Gender Gaps
Childless 5.8% 6.6% 1.7% 6.3%
Married with children 21.2% 23.5% 15.7% 18.9%
Single parent 12.0% 14.7% 5.0% 11.0%

Notes: Gender gaps are calculated as 1 minus the ratio of women’s hours to men’s hours. All race- and ethnicity-specific gender gaps are relative to men of the same race/ethnicity. “Children” refers to a person’s own children under the age of 18 who live in the household.

Source: Authors’ analysis of Current Population Survey Annual Social and Economic Supplement microdata

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Smaller gender gaps in work hours among black parents suggest that black women have less flexibility to reduce work hours to care for a family

Gender differences among single parents and adults without children are smaller than gender gaps among married parents for all racial and ethnic groups. Among married parents, the work hours of black men and women are most similar. For example, as shown in Table 4, married white fathers work 23.5 percent more hours per year than married white mothers, but the gaps for married black and Hispanic parents are just 15.7 percent and 18.9 percent, respectively. The relatively smaller gender difference in hours worked by married black parents reflects the fact that married black mothers work more hours than any other group of working mothers (married or single), but also the fact that married black fathers work many fewer hours than married white fathers. Given that black workers persistently earn less than whites, when both parents are working, black women may feel they have less flexibility in reducing hours because they need to sustain their contribution to the financial needs of the family. Married Hispanic fathers and mothers both work fewer hours than their married black and white counterparts.

Smaller gender gaps in work hours among high-wage workers suggest that higher earning women with family care responsibilities have more flexibility to maintain work hours

As shown in Table 3, if we compare the difference in hours worked between men and women in the bottom fifth to the difference in the top fifth, gender differences in average annual work hours are smaller among higher-wage workers. This suggests that higher earning women are more likely to work in jobs that have similar hours to higher earning men, and these higher paying jobs also provide more financial resources to hire caregivers rather than reduce work hours to meet family care responsibilities.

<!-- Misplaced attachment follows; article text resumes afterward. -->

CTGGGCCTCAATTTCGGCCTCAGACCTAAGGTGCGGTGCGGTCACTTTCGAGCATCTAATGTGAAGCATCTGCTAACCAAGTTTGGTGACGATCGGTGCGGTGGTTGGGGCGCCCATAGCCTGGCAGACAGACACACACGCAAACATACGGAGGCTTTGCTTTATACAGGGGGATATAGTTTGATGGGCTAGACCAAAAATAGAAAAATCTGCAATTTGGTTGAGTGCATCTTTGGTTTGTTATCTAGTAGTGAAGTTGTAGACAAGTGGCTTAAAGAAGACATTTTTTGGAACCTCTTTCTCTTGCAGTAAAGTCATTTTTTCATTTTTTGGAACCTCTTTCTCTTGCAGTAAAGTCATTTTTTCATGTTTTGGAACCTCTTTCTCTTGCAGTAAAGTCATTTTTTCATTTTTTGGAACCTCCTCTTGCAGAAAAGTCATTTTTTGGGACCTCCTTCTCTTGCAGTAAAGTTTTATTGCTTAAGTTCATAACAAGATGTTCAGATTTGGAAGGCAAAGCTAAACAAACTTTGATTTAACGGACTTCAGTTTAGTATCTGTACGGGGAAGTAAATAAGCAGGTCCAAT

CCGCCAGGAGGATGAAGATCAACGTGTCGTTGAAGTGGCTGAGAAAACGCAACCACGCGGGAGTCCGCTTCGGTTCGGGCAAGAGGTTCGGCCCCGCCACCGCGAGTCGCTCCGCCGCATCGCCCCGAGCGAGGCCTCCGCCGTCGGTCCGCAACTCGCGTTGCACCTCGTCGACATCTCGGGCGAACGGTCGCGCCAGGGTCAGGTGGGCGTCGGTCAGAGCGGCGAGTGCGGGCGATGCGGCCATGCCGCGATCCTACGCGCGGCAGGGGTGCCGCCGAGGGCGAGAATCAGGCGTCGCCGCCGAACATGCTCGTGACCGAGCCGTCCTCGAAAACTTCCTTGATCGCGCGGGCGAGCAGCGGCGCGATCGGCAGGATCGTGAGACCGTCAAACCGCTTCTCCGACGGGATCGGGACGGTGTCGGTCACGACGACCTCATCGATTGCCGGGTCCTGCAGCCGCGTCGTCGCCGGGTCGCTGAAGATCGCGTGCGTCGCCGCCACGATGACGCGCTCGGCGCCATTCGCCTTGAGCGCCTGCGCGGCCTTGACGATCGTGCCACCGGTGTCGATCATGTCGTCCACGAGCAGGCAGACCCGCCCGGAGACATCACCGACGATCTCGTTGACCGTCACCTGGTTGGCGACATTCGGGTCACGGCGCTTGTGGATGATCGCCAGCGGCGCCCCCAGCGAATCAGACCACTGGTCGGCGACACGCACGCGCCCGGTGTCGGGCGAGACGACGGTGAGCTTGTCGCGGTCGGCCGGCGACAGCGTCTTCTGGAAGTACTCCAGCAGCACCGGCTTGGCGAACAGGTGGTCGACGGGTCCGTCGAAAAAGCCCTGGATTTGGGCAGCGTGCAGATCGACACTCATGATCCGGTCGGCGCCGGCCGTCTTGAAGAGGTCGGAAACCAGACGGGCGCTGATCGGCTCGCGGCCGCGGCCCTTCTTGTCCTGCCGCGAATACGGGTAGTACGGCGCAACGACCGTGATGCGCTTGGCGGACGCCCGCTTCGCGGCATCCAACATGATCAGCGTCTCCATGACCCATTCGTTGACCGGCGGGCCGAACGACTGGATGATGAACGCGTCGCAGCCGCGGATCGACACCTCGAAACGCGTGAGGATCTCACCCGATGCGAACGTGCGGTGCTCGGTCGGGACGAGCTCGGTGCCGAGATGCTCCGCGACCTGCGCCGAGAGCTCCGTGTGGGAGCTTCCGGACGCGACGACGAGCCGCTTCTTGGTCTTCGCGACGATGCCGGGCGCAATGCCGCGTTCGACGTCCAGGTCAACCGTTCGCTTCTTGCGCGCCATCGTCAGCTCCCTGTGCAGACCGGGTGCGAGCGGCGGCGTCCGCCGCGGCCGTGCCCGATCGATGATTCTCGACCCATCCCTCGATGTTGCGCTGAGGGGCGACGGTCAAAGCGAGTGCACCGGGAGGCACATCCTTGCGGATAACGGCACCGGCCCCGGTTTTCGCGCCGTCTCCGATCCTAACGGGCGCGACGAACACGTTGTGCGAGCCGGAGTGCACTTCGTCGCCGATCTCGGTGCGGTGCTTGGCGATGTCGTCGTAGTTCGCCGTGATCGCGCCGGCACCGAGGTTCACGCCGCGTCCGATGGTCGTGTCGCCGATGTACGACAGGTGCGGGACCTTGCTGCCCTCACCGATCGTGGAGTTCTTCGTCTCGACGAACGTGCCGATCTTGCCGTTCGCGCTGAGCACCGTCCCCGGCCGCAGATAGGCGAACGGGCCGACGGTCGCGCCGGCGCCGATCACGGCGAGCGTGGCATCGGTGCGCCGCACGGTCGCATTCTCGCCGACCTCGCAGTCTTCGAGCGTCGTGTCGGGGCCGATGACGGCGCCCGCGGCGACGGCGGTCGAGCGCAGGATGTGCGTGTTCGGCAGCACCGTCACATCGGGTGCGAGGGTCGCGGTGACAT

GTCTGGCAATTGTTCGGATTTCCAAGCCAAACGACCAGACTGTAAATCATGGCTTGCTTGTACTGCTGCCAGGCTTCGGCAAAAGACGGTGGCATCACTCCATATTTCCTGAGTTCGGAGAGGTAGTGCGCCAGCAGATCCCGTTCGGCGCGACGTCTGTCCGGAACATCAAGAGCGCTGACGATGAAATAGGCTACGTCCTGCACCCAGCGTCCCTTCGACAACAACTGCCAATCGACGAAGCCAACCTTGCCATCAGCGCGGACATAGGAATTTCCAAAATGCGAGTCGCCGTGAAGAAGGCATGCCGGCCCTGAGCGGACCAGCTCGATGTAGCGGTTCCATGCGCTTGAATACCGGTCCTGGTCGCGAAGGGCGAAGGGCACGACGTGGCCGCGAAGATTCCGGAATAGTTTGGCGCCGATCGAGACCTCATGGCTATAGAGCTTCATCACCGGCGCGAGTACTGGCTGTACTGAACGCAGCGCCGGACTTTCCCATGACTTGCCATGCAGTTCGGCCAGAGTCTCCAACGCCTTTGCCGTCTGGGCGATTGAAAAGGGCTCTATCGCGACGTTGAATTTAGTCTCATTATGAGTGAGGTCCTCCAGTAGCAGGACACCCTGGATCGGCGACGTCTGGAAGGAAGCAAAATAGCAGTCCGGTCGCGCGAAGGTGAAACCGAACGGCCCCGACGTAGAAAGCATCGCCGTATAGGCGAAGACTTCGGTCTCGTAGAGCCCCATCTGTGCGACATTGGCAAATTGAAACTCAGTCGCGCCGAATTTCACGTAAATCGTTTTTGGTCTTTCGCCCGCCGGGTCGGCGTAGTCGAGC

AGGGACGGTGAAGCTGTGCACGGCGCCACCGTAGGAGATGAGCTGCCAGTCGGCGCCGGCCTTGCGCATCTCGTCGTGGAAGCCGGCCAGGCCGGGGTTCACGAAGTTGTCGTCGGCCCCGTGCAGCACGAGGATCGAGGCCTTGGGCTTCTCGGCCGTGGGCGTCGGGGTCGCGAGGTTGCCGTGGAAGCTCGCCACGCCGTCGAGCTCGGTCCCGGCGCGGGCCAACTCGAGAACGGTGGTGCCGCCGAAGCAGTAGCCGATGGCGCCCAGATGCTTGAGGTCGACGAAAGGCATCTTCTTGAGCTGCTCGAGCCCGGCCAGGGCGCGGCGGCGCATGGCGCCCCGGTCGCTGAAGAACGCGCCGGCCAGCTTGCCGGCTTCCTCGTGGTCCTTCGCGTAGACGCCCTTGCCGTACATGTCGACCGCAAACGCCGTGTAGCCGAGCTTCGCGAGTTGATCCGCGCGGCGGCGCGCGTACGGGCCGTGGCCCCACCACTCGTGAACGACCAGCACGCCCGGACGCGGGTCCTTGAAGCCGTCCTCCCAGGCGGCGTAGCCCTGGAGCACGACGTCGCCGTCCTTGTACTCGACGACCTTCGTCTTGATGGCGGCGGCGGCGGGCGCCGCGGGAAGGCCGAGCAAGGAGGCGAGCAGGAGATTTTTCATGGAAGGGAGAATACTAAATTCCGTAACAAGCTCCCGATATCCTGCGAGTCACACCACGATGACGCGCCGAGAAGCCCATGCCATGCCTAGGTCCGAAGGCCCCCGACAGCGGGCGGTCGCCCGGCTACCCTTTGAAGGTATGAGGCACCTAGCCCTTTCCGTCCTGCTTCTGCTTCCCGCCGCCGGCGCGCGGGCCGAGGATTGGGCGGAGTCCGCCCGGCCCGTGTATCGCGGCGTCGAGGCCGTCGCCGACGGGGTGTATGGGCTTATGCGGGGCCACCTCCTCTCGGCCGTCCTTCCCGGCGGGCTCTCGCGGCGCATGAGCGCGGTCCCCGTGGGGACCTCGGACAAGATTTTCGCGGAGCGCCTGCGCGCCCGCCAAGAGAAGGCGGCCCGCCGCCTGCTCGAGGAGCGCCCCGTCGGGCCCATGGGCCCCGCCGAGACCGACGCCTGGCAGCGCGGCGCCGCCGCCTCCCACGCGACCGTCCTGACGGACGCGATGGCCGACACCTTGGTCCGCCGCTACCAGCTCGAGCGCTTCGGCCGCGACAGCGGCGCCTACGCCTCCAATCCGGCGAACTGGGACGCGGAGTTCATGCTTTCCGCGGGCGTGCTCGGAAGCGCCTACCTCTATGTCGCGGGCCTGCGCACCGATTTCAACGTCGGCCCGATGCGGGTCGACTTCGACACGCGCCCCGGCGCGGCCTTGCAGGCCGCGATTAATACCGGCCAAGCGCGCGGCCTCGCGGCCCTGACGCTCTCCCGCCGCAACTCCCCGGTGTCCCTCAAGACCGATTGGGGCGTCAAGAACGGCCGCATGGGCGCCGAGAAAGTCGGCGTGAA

The data challenge the notion that a lack of effort or personal responsibility is to blame for low-income status and persistent racial disparities in economic outcomes

The analyses presented in this report depict a divided workforce, with different classes of workers: Those who are consistently working full time and earning wages at or above the median; those who earn below the median and are working more than they used to—when they can get jobs—but are still working less than full time; and those who face barriers that keep them out of the workforce full time.

  • The lowest earners, who were working the least hours in 1979, increased their work hours more than higher-wage earners from 1979 to 2016.
  • Low- and middle-wage earners are working more annual hours primarily because they are getting into and staying in the labor force for longer during a given year. But they still don’t get as many hours as high-wage earners. Black and Hispanic workers are overrepresented among these low- and middle-wage earners (the shares of black and Hispanic workers in the low-to middle-wage categories are greater than their shares of the workforce overall).
  • Once black men get into the labor market, the number of hours they work each year is closer to their white and Hispanic peers than overall averages would suggest.
  • Prior to the most recent recession and subsequent recovery, employed black women worked as many hours as employed white women or more.
  • Black men are more likely [than white and Hispanic men] to be out of the labor force (21.1 percent of black prime-age men were “nonearners” in 2016), but the majority (68.3 percent) of nonworking prime-age black men are out of work involuntarily—due to illness, disability, or inability to find work—as are a majority of nonworking white (59.1 percent) and Hispanic (55.8 percent) men.
  • A majority of black women who did not work in 2016 (45.0 percent) were out of work “involuntarily” due to factors like illness, disability, or inability to find work, while this is less so the case among Hispanic (14.8 percent) and white (27.7 percent) women who did not work.
  • In 2016, one in four black men and one in four Hispanic men working part time was doing so involuntarily, i.e., because of economic reasons (25.1 and 26.5 percent, respectively). In comparison only 14.8 percent of white men were stuck working part time when they would rather be working full time.